Mortgage companies in Florida are bracing themselves for the potential landfall of Hurricane Irma, which has followed close on the heels of Hurricane Harvey.

Irma, a Category 5 hurricane, is currently making its way through the Caribbean and threatening to hit Florida as early as Saturday.

Mortgage companies in the state are channeling Harvey relief programs to prepare for the possible storm, with some taking extra steps as Irma promises potentially greater damage.

"I think you are going to see more evacuation than you would normally see," said JP Kelly, president of loan origination system provider OpenClose in West Palm Beach.

"This is supposed to be the most powerful hurricane in the Atlantic Ocean and it has some potential for real destruction, although we still hope and pray it's going to curve out into the ocean and become a fish storm."

That being said, mortgage executives in Florida are generally well-versed in keeping their business running through hurricanes, and if they have offices in Texas they have a recent disaster plan already drawn up.

Waterstone Mortgage Corp., with 12 branches in Florida and four in Texas, is tapping disaster relief and continuity plans they used in response to Harvey.

"Our goal is to protect the borrower and their collateral. The same process that we did with Hurricane Harvey and the impact is very similar to what we're doing for the state of Florida," said Kerry Wirth, chief operating officer at Waterstone.

"From a business standpoint, we are reviewing loan files and avoiding any disruptions to business because we don’t know the affected areas quite yet," said Wirth.

Waterstone is examining loan files for recent closings and those expected to close within the next week.

FBC Mortgage, a family-run business in Orlando, as of mid-Wednesday afternoon hadn't yet had any delays in loan closings. But it was expecting to see some as the hurricane approached the way it did when Harvey recently hit its Texas offices.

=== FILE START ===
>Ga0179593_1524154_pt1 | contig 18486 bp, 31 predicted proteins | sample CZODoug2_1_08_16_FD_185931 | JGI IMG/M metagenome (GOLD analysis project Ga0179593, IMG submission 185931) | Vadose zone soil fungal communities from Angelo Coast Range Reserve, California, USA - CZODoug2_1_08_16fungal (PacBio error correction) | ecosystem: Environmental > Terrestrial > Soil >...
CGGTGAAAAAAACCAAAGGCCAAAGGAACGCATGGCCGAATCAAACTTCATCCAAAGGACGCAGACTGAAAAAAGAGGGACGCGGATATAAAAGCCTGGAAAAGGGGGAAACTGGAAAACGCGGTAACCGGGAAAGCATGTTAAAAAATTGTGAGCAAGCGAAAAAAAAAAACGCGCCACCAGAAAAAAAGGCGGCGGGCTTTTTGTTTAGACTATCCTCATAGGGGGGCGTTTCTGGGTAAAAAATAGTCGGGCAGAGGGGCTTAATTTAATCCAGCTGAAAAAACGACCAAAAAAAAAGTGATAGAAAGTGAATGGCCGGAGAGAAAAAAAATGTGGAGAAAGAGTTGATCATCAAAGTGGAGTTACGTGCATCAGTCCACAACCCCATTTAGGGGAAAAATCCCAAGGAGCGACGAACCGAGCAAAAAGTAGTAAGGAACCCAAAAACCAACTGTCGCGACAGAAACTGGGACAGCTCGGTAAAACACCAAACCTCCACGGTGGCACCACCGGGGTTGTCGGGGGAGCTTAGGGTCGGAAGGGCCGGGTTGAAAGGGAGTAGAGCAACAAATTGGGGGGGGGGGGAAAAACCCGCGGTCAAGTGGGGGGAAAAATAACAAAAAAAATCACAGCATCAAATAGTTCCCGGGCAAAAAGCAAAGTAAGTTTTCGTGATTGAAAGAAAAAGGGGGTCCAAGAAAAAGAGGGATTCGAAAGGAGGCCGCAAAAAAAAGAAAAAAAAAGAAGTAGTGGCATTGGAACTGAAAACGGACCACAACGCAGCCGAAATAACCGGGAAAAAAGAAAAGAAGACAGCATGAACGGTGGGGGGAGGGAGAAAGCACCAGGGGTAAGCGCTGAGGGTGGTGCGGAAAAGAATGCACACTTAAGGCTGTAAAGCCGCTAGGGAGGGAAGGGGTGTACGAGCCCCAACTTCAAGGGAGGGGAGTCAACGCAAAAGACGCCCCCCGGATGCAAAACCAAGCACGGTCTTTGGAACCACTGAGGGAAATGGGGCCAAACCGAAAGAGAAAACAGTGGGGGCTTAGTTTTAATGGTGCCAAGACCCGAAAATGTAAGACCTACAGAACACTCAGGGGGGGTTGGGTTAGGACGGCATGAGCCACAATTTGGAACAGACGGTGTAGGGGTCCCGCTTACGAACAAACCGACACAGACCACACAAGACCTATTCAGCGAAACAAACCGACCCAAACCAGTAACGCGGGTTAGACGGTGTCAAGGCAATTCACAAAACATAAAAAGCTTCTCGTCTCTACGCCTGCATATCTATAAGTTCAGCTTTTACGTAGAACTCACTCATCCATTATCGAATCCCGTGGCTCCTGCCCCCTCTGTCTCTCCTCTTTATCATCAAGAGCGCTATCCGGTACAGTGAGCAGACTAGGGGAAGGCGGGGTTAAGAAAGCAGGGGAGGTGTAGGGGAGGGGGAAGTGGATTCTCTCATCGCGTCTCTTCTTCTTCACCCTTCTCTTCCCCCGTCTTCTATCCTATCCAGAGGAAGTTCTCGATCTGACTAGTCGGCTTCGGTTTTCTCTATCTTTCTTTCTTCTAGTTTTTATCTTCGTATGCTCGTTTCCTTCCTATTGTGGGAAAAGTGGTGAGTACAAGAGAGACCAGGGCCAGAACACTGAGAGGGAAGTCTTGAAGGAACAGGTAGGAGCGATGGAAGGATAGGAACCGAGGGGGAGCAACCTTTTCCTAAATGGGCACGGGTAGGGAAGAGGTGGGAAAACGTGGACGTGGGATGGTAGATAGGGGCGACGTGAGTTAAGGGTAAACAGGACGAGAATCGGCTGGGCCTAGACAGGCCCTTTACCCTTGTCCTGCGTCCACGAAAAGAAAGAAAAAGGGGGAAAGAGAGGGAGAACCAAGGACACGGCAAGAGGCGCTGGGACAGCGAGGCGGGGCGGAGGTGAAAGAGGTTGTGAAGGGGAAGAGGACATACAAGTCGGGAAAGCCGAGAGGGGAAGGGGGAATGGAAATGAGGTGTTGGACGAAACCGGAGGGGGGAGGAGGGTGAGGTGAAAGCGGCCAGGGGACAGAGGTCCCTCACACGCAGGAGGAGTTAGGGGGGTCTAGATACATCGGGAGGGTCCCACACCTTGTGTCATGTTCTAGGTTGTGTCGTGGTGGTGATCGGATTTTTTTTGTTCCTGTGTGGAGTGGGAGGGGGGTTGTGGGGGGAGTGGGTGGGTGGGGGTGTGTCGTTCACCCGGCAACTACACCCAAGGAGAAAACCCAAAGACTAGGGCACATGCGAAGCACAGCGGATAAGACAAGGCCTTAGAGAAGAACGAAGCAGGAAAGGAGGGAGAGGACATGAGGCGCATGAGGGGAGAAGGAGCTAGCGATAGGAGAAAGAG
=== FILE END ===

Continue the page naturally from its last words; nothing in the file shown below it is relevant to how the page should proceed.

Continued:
FBC's headquarters in Florida was still open Wednesday afternoon but it was preparing for a possible closure for safety reasons.

"We've moved groups before from Orlando all the way to a different state location," said FBC Chief Financial Officer Dyron Watford.

The company was leaving evacuation decisions to employees' discretion, calling it a "family decision."

"The operational part of this is easy. The real life part of it is complicated," he said.

As they await news on Irma's impact, Florida mortgage companies made note of technology's ability to keep businesses running during natural disasters.

"The advantage we have with technology today is that most employees do have laptops, we can take those laptops home. They can connect to the internet. Frankly, much of this can be done on your cellphone," said Tom Knapp, Waterstone's chief information officer.

As part of its continuity plan, Waterstone will ensure properties in affected areas are deemed safe and habitable before proceeding with loan purchases.

"A certified appraiser must visit the borrower's property and we have to make sure it's structurally sound, it's habitable, and there was no impact to the property such as flood damage," explained Wirth.

As of now, Florida's mortgage companies remain on standby pending news on Irma's path.
"It's obviously too soon to make a decision and I guess the most conservative approach would be to stop all closings in the state of Florida, which we're not going to do; we're going to wait to see what the impact is," said Wirth.